Because the fear of repayment, that inevitable end of grace, is so great, women like Sina have registered for classes and degree programs that they do not want or need. I myself completed several parallel academic programs, including two terminal degrees in the same field. As we staved off the inevitable, our debts mounted, becoming all the more insurmountable as we tried to buy ourselves time.
The men, or at least the men have I dated, didn’t seem to understand the urgency, the fear, the dark and pervasive anxiety surrounding the moment the first payment came due. We stayed safe behind the ivy-covered walls of our respective colleges, and perhaps because of that, we could not move on to the next phase of life.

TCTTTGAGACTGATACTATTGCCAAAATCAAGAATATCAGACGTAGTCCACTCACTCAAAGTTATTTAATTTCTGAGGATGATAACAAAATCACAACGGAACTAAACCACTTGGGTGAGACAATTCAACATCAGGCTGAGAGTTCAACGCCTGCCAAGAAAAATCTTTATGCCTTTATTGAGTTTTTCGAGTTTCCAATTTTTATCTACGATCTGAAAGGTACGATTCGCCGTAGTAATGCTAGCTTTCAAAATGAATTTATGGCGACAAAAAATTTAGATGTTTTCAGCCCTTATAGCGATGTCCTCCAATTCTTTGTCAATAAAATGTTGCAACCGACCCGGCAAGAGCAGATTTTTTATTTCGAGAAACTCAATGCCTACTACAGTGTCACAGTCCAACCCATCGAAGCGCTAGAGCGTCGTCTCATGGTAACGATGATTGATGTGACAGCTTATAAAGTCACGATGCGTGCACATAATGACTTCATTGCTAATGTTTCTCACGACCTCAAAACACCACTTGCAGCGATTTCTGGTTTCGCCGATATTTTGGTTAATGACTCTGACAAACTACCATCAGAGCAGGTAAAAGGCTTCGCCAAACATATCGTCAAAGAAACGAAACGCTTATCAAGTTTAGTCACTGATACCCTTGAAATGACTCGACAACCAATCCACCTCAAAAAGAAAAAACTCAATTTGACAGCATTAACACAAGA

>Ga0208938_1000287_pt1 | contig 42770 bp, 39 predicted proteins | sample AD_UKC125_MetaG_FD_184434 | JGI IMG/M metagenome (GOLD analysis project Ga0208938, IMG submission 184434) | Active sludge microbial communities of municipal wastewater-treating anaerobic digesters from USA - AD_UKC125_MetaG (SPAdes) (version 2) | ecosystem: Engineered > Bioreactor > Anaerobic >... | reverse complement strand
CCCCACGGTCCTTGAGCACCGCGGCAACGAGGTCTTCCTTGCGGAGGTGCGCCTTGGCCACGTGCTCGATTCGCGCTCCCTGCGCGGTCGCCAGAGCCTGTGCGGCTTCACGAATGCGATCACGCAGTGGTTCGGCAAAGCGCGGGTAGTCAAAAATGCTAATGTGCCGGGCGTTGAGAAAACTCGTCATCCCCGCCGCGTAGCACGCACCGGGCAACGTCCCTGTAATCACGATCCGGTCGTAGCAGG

The worry was this: No man would ever want a woman who refuses to grow up.
Come nights, I would consider the nature of my entrapment, alone and half asleep in a bed of burned sheets. The joke was this: I was one of many girls, hedged in by an invisible fence, unable to move or breathe for the endless burdens heaped on my shallow chest. This entrapment was, more than anything, a problem of girlhood, the dark lining beneath the hem of the dress.
According to a recent article in The Guardian, women owe over two-thirds of all student loans. Michelle Chen elaborates, “the new sexism problem on campus might not be so much outright discrimination but a slow-burning crisis of eroding economic opportunity once they enter the workforce.” What she says is true: the debts I carried on my back undermined my ability to start a life, to marry, to build a small house on the edge of that unremarkable Missouri town.